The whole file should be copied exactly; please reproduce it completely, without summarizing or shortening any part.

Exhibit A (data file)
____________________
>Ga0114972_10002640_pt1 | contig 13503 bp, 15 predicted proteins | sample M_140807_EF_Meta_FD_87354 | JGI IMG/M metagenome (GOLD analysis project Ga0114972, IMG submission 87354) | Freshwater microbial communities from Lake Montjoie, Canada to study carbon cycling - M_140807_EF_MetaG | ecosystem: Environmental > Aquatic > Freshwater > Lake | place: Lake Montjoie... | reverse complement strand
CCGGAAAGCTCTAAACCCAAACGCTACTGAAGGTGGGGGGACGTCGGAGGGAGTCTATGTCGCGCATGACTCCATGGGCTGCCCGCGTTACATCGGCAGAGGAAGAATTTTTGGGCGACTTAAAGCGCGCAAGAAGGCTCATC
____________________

>Ga0114972_10002640_pt1 | contig 13503 bp, 15 predicted proteins | sample M_140807_EF_Meta_FD_87354 | JGI IMG/M metagenome (GOLD analysis project Ga0114972, IMG submission 87354) | Freshwater microbial communities from Lake Montjoie, Canada to study carbon cycling - M_140807_EF_MetaG | ecosystem: Environmental > Aquatic > Freshwater > Lake | place: Lake Montjoie... | reverse complement strand
CCGGAAAGCTCTAAACCCAAACGCTACTGAAGGTGGGGGGACGTCGGAGGGAGTCTATGTCGCGCATGACTCCATGGGCTGCCCGCGTTACATCGGCAGAGGAAGAATTTTTGGGCGACTTAAAGCGCGCAAGAAGGCTCATC